As indicated by Samy, NAT Slipstreaming would require the victim to first visit a specially configured website. In addition, the victim’s networking device (such as a router or firewall) has to support and enable Session Initiation Protocol (SIP) Application Level Gateway (ALG), a feature often used for configuring Voice over IP (VoIP) services. The particular vector of utilizing SIP ALG as an attack vector made me wonder if it was really needed, as certain networking devices might have them enabled by default. Interestingly, a search online yielded recommendations that SIP ALG should be disabled in most cases as it caused issues in VoIP implementations (such as VoIP phones ringing and being unable to answer them, failure to connect inbound/outbound calls and intermittent one-way audio) due to improper modification of SIP packets by the SIP ALG feature.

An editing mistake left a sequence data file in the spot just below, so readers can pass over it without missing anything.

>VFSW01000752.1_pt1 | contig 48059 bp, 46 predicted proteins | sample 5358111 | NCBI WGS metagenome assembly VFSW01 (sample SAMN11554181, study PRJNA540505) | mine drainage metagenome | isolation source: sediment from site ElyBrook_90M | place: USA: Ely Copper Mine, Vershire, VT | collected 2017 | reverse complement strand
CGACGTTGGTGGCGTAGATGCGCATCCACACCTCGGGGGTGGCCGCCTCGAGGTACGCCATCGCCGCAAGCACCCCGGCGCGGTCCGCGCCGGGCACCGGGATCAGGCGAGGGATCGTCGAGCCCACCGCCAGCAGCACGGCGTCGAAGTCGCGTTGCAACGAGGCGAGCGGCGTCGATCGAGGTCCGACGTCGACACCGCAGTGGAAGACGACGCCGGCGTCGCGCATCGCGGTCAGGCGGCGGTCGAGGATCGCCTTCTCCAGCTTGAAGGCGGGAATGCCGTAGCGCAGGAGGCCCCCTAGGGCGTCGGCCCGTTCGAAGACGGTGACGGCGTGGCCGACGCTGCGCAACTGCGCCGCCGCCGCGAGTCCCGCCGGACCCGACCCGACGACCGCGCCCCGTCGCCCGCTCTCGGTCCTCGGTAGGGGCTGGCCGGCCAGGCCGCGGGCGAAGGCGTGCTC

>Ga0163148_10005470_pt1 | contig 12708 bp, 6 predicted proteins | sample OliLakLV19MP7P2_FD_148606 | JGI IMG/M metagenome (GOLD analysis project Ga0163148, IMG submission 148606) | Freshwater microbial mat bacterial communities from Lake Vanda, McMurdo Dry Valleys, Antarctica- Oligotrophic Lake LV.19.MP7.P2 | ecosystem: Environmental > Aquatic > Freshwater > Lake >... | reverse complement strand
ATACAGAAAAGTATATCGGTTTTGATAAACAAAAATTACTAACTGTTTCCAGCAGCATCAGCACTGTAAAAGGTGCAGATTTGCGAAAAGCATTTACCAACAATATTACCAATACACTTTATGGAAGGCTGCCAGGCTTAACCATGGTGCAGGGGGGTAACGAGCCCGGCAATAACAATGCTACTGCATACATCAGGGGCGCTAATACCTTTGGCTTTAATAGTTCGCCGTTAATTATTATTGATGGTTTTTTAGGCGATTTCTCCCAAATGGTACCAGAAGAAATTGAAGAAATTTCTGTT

Nevertheless, the usage of VoIP services in enterprises and some homes is expected. Let us revisit our experimental set-up (Figure 1) and investigate why NAT Slipstreaming could not be fully executed. A quick search in Netgate documentation indicated that pfSense did not have SIP ALG features, although the closest option to it was the siproxd (usage strongly discouraged by Netgate, and only in circumstances where the upstream PBX required phones to have a source port of 5060) [4], [5]. This was further corroborated by a discussion within the Netgate forums with respect to the availability of SIP ALG on pfSense firewalls [6].